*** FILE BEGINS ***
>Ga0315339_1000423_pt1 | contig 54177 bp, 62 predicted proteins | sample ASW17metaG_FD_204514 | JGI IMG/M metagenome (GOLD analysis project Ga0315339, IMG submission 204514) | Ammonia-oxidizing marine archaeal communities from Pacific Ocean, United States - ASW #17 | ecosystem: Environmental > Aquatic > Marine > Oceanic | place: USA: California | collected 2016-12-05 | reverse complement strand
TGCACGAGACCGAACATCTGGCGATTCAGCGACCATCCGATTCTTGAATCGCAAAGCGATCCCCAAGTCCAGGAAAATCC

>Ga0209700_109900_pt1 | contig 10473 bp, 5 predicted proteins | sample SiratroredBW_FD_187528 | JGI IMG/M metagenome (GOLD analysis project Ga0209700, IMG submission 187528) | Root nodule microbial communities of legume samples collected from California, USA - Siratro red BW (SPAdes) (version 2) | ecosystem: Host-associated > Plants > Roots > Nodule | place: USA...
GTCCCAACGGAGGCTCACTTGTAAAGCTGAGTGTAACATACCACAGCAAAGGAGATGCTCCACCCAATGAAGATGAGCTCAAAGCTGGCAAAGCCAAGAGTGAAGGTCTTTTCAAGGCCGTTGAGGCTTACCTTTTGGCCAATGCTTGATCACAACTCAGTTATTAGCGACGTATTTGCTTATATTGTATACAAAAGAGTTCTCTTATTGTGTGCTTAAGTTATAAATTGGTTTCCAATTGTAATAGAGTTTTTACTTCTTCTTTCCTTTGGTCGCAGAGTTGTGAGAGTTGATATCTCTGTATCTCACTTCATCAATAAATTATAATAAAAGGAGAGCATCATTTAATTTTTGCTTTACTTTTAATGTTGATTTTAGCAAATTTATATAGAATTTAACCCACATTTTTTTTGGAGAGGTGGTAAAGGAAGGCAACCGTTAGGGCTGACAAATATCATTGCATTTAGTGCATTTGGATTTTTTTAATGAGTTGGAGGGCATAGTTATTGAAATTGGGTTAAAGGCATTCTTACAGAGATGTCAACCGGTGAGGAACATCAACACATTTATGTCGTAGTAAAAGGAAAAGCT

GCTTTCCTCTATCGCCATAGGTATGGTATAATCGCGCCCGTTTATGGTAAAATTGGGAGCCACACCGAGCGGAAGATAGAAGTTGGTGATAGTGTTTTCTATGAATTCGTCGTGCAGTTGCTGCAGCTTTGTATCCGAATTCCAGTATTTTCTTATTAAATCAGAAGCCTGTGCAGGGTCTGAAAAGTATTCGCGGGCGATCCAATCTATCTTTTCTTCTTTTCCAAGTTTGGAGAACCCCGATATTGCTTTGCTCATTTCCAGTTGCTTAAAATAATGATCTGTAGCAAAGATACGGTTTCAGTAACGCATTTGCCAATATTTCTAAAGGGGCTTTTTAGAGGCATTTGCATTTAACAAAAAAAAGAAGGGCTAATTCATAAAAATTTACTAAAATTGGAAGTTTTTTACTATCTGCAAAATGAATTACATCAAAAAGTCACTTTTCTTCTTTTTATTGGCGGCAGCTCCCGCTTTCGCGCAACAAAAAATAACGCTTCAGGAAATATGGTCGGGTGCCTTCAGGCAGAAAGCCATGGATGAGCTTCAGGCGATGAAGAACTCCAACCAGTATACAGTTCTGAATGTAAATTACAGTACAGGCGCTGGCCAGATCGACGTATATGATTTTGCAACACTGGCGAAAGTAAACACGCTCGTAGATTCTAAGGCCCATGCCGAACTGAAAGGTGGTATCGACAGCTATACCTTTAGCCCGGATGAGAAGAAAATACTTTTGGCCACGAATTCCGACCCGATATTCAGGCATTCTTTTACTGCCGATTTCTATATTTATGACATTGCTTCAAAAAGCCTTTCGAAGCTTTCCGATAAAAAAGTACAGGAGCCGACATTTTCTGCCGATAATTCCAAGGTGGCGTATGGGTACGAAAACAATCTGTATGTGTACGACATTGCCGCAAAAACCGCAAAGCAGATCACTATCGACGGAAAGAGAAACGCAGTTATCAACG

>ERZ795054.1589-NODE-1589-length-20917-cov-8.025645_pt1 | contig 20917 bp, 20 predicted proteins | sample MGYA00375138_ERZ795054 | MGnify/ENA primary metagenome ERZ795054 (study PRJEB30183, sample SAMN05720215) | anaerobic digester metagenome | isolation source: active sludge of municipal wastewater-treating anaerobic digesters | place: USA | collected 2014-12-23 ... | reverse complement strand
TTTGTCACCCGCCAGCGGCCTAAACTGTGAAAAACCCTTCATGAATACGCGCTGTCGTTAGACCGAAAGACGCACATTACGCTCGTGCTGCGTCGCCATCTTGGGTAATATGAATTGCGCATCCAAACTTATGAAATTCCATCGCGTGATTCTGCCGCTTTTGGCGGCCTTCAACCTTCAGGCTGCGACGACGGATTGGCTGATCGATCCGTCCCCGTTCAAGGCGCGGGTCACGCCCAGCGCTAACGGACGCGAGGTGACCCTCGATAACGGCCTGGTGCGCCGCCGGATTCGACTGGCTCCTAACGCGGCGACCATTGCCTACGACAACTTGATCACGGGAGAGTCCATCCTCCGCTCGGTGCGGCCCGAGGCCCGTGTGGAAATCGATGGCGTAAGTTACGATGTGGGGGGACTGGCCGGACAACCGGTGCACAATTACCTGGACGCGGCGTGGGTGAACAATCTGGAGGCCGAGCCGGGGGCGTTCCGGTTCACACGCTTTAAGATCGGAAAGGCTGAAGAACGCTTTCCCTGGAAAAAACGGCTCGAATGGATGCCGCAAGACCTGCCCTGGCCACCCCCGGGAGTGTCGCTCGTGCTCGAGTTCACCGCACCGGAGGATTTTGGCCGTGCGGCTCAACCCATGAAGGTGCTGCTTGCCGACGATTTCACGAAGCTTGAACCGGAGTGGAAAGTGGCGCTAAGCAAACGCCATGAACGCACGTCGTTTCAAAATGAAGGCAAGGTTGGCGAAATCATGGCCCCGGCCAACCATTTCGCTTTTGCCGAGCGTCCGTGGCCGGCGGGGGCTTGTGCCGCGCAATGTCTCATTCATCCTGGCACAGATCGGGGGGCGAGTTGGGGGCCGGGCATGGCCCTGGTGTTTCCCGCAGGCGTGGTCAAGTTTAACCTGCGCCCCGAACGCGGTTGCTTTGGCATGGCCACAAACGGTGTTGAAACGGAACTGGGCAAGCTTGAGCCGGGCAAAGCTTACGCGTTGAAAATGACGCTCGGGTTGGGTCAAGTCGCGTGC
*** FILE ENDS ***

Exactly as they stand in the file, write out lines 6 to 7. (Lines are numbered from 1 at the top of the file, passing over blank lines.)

>ERZ795054.1589-NODE-1589-length-20917-cov-8.025645_pt1 | contig 20917 bp, 20 predicted proteins | sample MGYA00375138_ERZ795054 | MGnify/ENA primary metagenome ERZ795054 (study PRJEB30183, sample SAMN05720215) | anaerobic digester metagenome | isolation source: active sludge of municipal wastewater-treating anaerobic digesters | place: USA | collected 2014-12-23 ... | reverse complement strand
TTTGTCACCCGCCAGCGGCCTAAACTGTGAAAAACCCTTCATGAATACGCGCTGTCGTTAGACCGAAAGACGCACATTACGCTCGTGCTGCGTCGCCATCTTGGGTAATATGAATTGCGCATCCAAACTTATGAAATTCCATCGCGTGATTCTGCCGCTTTTGGCGGCCTTCAACCTTCAGGCTGCGACGACGGATTGGCTGATCGATCCGTCCCCGTTCAAGGCGCGGGTCACGCCCAGCGCTAACGGACGCGAGGTGACCCTCGATAACGGCCTGGTGCGCCGCCGGATTCGACTGGCTCCTAACGCGGCGACCATTGCCTACGACAACTTGATCACGGGAGAGTCCATCCTCCGCTCGGTGCGGCCCGAGGCCCGTGTGGAAATCGATGGCGTAAGTTACGATGTGGGGGGACTGGCCGGACAACCGGTGCACAATTACCTGGACGCGGCGTGGGTGAACAATCTGGAGGCCGAGCCGGGGGCGTTCCGGTTCACACGCTTTAAGATCGGAAAGGCTGAAGAACGCTTTCCCTGGAAAAAACGGCTCGAATGGATGCCGCAAGACCTGCCCTGGCCACCCCCGGGAGTGTCGCTCGTGCTCGAGTTCACCGCACCGGAGGATTTTGGCCGTGCGGCTCAACCCATGAAGGTGCTGCTTGCCGACGATTTCACGAAGCTTGAACCGGAGTGGAAAGTGGCGCTAAGCAAACGCCATGAACGCACGTCGTTTCAAAATGAAGGCAAGGTTGGCGAAATCATGGCCCCGGCCAACCATTTCGCTTTTGCCGAGCGTCCGTGGCCGGCGGGGGCTTGTGCCGCGCAATGTCTCATTCATCCTGGCACAGATCGGGGGGCGAGTTGGGGGCCGGGCATGGCCCTGGTGTTTCCCGCAGGCGTGGTCAAGTTTAACCTGCGCCCCGAACGCGGTTGCTTTGGCATGGCCACAAACGGTGTTGAAACGGAACTGGGCAAGCTTGAGCCGGGCAAAGCTTACGCGTTGAAAATGACGCTCGGGTTGGGTCAAGTCGCGTGC